It is the excellence of the individuals behind the organization that make it prestigious, not the other way around. Harvard is an excellent university because its students are excellent not because it made them that way. If it were the inverse, there wouldn't be such an emphasis on selectiveness in admissions since the institution could simply make its students world class. Any random group of eighteen-year-olds would suffice. But we know this not to be true. That is why the prestigious are obsessed with selecting for excellence in their recruits—their brand depends upon it.

Goodhart's Law

Why don't more people realize that prestige is just a byproduct of success? The simplest explanation is that we overfit with our pattern matching. We see so many successful individuals in one domain that have a resume that looks a particular way, and we assume our resume must look the same. Because these opportunities are often time-limited and scarce, and given the environments in which they appear are often competing for individuals' attention with many other demands, we don't have the chance to figure out what really underpins success in general, much less in a specific context or industry. It's easier to take the consensus path that seems to have worked for others in the past. It's easier to just use the heuristic.

But there's more to it than that. We've begun to conflate prestige with success itself, skewing the incentives entirely. This is something Harvard students understand intuitively. For most Ivy Leaguers, the most impressive thing they've accomplished is to achieve admission to their university. When you're deemed successful because you went to Harvard rather than celebrated for what got you there in the first place, you learn to game the system. This is Goodhart's Law in action.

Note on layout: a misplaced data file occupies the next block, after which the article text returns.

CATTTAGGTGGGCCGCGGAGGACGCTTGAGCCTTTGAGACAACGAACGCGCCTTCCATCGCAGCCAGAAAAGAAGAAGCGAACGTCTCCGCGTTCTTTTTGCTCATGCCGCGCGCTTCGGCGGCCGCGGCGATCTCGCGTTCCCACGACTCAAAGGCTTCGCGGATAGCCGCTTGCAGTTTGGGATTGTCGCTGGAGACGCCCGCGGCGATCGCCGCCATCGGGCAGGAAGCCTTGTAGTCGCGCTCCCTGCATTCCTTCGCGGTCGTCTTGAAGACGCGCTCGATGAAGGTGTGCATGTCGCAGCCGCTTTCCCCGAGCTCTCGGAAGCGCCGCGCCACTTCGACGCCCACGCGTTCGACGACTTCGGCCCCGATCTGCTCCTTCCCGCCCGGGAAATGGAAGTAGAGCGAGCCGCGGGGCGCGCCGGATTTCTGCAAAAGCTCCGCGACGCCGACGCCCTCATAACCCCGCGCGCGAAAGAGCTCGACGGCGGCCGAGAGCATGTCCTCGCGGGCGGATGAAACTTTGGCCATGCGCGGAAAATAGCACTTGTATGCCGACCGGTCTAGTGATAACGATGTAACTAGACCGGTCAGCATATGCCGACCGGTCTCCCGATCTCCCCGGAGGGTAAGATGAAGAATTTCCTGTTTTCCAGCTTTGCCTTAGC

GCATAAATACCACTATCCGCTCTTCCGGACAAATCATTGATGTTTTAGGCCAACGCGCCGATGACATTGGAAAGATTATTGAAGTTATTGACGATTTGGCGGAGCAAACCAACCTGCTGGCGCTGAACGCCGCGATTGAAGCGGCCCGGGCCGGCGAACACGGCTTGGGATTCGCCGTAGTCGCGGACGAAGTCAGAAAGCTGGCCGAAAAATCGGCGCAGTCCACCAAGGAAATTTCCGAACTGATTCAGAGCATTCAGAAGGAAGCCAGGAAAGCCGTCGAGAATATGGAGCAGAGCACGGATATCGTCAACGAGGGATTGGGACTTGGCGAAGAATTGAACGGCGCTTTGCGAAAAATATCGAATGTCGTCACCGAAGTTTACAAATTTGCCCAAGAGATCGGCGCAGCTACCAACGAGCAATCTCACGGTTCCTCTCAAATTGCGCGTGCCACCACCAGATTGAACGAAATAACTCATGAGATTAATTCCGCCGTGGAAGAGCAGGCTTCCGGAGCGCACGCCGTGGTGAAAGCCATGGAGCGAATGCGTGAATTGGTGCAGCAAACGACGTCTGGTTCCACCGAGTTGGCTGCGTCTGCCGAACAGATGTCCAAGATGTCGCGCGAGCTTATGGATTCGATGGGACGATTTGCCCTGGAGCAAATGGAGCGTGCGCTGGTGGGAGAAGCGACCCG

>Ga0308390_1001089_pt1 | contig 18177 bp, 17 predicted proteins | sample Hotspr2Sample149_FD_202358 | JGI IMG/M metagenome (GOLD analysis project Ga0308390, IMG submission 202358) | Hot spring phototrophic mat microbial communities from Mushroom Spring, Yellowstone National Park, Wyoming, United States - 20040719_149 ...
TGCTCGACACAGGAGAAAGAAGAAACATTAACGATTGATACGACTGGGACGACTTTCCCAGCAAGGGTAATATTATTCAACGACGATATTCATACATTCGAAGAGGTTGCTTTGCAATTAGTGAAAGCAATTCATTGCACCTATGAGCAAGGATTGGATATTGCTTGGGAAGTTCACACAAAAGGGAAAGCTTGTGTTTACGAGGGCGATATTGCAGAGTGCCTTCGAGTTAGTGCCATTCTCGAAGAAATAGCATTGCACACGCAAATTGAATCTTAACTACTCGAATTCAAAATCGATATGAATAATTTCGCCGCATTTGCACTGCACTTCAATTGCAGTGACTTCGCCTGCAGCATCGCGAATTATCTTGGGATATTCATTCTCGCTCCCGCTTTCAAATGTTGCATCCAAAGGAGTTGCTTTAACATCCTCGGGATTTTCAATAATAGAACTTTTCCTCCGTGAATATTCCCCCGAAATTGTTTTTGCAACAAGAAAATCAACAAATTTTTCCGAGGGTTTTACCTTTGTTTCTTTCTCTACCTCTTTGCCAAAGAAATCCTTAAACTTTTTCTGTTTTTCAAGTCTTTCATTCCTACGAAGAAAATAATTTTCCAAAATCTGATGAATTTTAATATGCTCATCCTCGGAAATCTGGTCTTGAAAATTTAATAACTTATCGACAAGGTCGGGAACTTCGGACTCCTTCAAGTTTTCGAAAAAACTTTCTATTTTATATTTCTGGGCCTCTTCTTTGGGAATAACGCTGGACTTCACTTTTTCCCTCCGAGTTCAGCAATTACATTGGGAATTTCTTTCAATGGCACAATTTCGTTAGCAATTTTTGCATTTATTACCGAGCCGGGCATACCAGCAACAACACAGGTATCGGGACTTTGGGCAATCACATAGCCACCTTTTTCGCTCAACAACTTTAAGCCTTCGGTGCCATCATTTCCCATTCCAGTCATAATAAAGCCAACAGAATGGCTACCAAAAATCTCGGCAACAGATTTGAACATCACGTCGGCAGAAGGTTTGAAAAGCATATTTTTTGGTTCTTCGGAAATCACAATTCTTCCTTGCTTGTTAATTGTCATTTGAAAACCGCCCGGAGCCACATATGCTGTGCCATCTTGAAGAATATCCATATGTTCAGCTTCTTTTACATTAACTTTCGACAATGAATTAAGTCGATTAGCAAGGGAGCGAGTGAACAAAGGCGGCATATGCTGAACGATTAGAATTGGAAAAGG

We see this in hiring practices too. It's difficult for companies to measure talent directly, so they often evaluate a candidate by their credentials instead. Tech is relatively egalitarian, with many companies turning to whiteboard interviews and portfolios to rate candidates. Finance and consulting are much less forgiving with a strong emphasis on pedigree.

The more this dynamic of credentialism takes place, the stronger the incentive there is to optimize for prestige and forego individual excellence. Ideally, every university and company has a perfect selection process and no one's credentials would go unearned. In reality, these processes are imperfect and inevitably individuals will leverage their credentials regardless their underlying abilities.

Elite college students are a good bellwether for prestige's prominence in society. The most ambitious are intimately familiar with what got them there, not the qualities they're supposed to be measured for. My personal experience suggests that the prestige problem is already quite bad and is only getting worse. What does this mean for society?